Back to Basics is an article series that highlights important, but possibly overlooked, information facilities management professionals should know.
As buildings age, facilities professionals must decide whether they want to continue making repairs to roofs, restore an existing roof, or purchase a new roof. Before making this decision, facilities professionals should consult with someone who specializes in roofing repairs and replacements for the type of building they manage.
There are three main ways that facilities professionals can fix a roof:
- Repair: Fix minor problems, leaks, and cracks.
- Restore: Address the overall condition of the roof by adding a new roof system on top of the original roof that has good insulation and no moisture.
- Replace: This is necessary in cases of damage to roof decking that results in rusting.
Factors to Consider in Roof Assessment
Whether facilities professionals decide to repair, restore, or replace their roofs, key factors need to be considered to determine the best course of action: aesthetic versus structural damage, the location of damage, timing and weather, the extent of damage, the age of the roof, owner-occupancy outlook, and costs.
Aesthetic vs. Structural Damages
Facilities professionals should check to see if there is aesthetic damage or structural damage. Moisture condensation could make it look like there is a leak when there really isn’t one. However, according to the North Carolina Roofing Design Guidelines and Policies book, if moisture cannot be removed in a repair, then the roof must be replaced. Minor aesthetic damage can be repaired, while major aesthetic damage can only be fixed through roof restoration. Structural damage, such as problematic leaky roofs or ones that affect the building’s structural integrity, would require replacement.
Location of Damage
If the roof’s damage is over critical areas to business operations or over expensive pieces of equipment, roof restoration would be cheaper than a new roof. If damages are too severe, a new roof would be necessary. Repairing is not a good solution if the same part of the roof keeps having problems.
Timing and Weather
Facility professionals should consider making only simple roof repairs during periods when the building is used the most, and repairs should not be done during inclement weather unless there is an emergency. Complete roof replacements and roof restorations should be delayed until there is good weather and the building is used the least. For example, summer businesses targeting tourists should consider roof replacements and restorations before Memorial Day or after Labor Day. Roof replacements do take longer than restorations.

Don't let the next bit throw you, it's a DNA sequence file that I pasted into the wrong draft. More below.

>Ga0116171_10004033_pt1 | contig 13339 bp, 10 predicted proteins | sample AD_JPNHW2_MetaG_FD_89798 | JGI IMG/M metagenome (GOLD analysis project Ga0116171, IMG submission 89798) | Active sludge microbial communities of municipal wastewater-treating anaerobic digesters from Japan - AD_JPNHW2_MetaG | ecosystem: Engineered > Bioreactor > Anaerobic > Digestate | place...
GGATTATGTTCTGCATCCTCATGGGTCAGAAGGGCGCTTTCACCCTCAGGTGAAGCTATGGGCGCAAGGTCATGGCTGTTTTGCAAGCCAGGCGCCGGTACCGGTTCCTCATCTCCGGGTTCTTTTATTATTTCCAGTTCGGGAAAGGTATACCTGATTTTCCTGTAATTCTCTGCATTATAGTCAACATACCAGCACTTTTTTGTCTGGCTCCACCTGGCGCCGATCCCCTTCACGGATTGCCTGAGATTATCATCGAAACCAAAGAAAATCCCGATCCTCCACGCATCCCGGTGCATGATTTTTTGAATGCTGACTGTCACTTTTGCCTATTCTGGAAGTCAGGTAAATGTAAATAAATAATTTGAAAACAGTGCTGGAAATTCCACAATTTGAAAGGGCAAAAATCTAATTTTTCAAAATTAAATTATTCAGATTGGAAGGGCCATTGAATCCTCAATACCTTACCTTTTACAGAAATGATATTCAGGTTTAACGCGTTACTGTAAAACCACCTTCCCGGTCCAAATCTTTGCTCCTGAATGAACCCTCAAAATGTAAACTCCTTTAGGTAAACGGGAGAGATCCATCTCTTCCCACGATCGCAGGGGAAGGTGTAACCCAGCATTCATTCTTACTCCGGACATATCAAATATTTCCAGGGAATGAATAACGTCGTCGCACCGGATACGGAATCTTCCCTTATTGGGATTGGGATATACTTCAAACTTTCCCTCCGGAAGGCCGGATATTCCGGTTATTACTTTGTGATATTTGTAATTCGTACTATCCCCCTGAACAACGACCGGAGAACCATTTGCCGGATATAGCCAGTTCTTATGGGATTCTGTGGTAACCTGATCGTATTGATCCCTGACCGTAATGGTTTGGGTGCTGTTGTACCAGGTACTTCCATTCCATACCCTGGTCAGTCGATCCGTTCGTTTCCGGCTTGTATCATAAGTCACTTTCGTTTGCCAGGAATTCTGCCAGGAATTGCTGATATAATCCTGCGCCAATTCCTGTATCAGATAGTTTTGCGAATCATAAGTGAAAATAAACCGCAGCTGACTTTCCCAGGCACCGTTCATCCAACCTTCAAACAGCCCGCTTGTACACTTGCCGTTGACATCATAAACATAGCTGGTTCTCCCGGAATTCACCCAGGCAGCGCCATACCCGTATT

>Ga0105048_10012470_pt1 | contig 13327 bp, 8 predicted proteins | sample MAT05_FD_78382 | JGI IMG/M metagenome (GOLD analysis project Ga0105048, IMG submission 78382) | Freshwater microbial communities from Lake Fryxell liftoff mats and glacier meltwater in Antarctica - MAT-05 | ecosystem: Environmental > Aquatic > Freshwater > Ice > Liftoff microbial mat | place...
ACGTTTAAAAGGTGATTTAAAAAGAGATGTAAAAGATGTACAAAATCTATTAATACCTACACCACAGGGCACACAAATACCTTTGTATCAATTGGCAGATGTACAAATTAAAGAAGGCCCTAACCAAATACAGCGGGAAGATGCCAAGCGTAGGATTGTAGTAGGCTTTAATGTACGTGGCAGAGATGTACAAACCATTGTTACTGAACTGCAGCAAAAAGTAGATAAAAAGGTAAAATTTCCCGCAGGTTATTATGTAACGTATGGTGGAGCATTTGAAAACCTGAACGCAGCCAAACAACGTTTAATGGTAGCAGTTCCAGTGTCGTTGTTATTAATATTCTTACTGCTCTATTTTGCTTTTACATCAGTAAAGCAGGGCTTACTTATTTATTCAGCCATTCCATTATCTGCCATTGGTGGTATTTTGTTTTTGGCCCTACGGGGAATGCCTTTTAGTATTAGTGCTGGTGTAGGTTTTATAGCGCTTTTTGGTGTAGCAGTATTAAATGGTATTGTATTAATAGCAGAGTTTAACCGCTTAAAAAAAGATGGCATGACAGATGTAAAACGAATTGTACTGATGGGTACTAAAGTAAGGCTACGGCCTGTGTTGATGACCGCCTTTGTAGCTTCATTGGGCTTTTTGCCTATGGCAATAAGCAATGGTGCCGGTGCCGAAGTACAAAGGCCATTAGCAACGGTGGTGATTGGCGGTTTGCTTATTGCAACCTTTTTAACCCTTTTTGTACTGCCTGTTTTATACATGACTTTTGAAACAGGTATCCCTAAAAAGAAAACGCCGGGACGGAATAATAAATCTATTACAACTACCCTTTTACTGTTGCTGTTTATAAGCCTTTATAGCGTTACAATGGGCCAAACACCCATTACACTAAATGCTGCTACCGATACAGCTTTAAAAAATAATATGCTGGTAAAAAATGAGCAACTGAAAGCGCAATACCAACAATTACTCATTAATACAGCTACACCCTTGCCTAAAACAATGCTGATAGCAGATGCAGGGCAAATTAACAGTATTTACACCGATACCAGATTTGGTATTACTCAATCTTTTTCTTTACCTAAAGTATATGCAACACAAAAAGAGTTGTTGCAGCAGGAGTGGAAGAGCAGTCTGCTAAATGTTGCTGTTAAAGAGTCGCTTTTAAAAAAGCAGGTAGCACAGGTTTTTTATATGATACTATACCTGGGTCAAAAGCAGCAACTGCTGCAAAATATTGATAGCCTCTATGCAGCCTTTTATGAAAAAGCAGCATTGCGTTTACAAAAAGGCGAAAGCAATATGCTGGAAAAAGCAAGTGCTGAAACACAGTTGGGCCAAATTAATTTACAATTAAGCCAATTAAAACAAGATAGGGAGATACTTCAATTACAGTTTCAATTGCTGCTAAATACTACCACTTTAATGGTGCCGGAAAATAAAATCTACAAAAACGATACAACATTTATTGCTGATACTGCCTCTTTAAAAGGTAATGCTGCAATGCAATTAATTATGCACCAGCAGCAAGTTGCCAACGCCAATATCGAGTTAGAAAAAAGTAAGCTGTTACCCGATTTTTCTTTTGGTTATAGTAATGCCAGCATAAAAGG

Extent of Damage
If roof damage is minimal or only affects a small area of the roof, facilities professionals should consider repairs, as they would be cheaper. The National Park Service says that repairs are possible if the damage affects less than 20% of the entire roof. If there is extensive damage or it affects a large portion of the roof, however, roof restoration or replacement should be considered, and roofs with the most damage should be replaced, not restored.
Age of Roof
Depending on the types of materials used, roofs can last anywhere from 15 to 100 years. While asphalt roll roofing lasts the shortest amount of time, slate and cement roofing can last 50 to 100 years. Although a roof replacement or restoration could help increase curb appeal, it might not be necessary if the roof is not old. But restoration is the better option if the original roof is in satisfactory condition.
Owner Occupancy Outlook
Facilities professionals should consider roof repairs rather than a roof replacement if the facility owner is thinking about selling the building, as it might be difficult to recoup the cost of a new roof in the sale of the building. However, if the facility owner plans to own the building over a long period of time, roof restoration or replacement could be considered a long-term solution.
While a new roof is more costly than restoring or repairing an existing roof, environmentally friendly features in a new roof may enable facilities management professionals to get tax credits. Therefore, over the long haul, replacing the roof might actually be cheaper than restoring or repairing a problematic roof. A comprehensive cost-benefit analysis should be performed by facilities professionals, in conjunction with property owners, to determine both short-term and long-term issues in repairing, restoring, or replacing their roofs.
Out of all of these, the most important factor that facilities professionals should look at when determining a solution to their roofing problems are specifics regarding damage to the current roof structure.